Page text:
It's #FlashbackFriday, and with tomorrow marking the final day of #Porktober, I wish we could go back and start the month again. Thirty-one days is just not long enough to celebrate the world's most consumed protein, with a very long history.
According to the Pork Checkoff's Fun Facts About Pork History, the pig dates back 40 million years, with fossils indicating wild pigs roamed forests and swamps in Europe and Asia. China domesticated the pig around 4900 B.C. and by 1500 B.C., Europe also joined in.
When Christopher Columbus visited Cuba in 1493, he brought eight pigs with him, while Hernando de Soto (aka the "father of the American pork industry") brought 13 to Florida in 1529. Following in his footsteps Hernando Cortez introduced pigs to New Mexico in 1600 and Sir Walter Raleigh brought sows to Virginia's Jamestown colony in 1607.
In fact, the financial district of Lower Manhattan in New York City could thank the introduction of pigs for the name of its famous street. While Wall Street is a direct reference to a wall that was erected by Dutch settlers to help keep out the British and pirates. The wall was also used to keep grain fields protected from roaming pigs.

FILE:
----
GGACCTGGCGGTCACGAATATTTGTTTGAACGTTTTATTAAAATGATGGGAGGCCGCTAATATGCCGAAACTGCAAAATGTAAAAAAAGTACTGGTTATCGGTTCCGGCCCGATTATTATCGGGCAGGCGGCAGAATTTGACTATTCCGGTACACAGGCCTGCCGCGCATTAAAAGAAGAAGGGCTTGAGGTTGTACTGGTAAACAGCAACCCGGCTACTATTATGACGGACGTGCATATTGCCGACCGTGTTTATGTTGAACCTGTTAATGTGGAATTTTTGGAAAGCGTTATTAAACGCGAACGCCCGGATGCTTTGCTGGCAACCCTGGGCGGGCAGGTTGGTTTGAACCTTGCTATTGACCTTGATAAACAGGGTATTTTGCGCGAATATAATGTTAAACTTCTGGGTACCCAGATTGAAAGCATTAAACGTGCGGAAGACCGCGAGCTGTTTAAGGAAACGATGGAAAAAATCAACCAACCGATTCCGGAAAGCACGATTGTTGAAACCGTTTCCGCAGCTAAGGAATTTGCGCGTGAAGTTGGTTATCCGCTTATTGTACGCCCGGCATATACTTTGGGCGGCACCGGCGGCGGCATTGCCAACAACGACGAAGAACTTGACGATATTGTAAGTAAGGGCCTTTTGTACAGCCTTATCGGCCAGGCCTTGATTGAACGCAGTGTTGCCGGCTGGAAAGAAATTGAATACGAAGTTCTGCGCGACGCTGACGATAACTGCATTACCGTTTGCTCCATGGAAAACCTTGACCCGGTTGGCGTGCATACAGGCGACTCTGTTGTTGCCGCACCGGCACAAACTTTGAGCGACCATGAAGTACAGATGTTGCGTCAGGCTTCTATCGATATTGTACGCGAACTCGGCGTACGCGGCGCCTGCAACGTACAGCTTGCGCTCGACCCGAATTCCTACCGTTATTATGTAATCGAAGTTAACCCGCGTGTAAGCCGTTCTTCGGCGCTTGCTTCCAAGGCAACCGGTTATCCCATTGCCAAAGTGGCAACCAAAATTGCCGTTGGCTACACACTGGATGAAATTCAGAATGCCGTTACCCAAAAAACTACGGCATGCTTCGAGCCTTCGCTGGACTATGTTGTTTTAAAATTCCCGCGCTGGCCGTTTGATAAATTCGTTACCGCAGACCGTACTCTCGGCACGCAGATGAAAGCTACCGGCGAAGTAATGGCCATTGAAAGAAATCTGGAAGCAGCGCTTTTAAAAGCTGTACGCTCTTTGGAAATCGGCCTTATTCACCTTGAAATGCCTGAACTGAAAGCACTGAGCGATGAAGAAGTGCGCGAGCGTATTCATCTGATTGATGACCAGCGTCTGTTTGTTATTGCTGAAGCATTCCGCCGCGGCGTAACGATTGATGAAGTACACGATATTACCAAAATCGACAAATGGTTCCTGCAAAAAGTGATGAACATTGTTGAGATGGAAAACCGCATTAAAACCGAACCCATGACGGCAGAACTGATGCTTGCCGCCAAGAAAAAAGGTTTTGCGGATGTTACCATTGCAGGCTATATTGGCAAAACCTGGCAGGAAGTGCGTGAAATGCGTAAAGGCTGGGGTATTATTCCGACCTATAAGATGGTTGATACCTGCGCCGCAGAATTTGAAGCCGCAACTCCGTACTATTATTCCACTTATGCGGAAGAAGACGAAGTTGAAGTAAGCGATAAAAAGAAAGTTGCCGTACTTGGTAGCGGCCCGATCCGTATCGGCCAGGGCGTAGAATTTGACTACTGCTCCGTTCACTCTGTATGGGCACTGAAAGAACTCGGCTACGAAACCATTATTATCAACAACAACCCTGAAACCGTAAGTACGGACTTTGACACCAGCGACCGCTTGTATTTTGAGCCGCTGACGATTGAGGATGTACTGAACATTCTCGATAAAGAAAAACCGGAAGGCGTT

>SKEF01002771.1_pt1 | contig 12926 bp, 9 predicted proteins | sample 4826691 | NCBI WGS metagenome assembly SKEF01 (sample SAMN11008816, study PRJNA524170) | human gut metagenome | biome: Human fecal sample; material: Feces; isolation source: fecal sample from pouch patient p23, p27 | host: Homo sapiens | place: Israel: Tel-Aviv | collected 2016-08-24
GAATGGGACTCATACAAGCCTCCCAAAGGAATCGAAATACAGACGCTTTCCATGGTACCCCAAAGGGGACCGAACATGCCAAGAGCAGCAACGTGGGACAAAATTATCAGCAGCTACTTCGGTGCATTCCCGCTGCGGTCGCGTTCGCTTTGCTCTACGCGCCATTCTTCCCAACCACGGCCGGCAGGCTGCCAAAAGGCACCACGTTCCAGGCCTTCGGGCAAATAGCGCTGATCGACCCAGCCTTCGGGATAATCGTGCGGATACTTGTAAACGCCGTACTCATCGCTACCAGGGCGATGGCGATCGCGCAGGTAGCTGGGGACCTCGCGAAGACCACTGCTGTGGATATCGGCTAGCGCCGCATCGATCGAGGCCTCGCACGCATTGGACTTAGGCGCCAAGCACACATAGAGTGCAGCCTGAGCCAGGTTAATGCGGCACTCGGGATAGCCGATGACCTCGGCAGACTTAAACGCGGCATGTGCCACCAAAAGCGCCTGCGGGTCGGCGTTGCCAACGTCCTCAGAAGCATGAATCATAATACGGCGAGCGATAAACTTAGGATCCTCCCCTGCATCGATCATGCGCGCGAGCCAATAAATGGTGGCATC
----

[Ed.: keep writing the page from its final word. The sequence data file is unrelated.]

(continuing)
After the Revolutionary War pork production started moving west. By 1835, Cincinnati became known as "Porkopolis" as the country's primary hog packing center. Five years later, a quarter of a million hogs were being processed there annually.
In the 1900s, transportation and refrigerated railroad cars revolutionized the pork industry. Packing plants could now be placed closer to production rather than consumption, and the Midwest became a haven for pig farming with its rich soil and favorable climate.
By 1956, the U.S. pork industry had grown so much that it was determined there was a need for a publication devoted entirely to pig farming. The first edition of National Hog Farmer (Vol. 1, No. 1) was published in February 1956 in Grundy Center, Iowa. The eight-page newsletter was the first national paper devoted exclusively to pork producers.
The next 50 years brought many technological developments, such as enhanced genetics, improved reproduction efficiency and improved disease control, as former National Hog Farmer Editor Dale Miller details here.
Since Miller wrote that piece 25 years ago, I'm sure my colleague Kevin Schulz and myself could find 25 events or more that have continued to shape the U.S. pork industry. Look at 2020 alone.
Yes, the industry has a long, rich history, and there is no doubt that success has continued to breed success as the United States is now the world's third-largest pork producer. A job well done and thus the reason I think the pork industry should be celebrated no less than 365 days per year.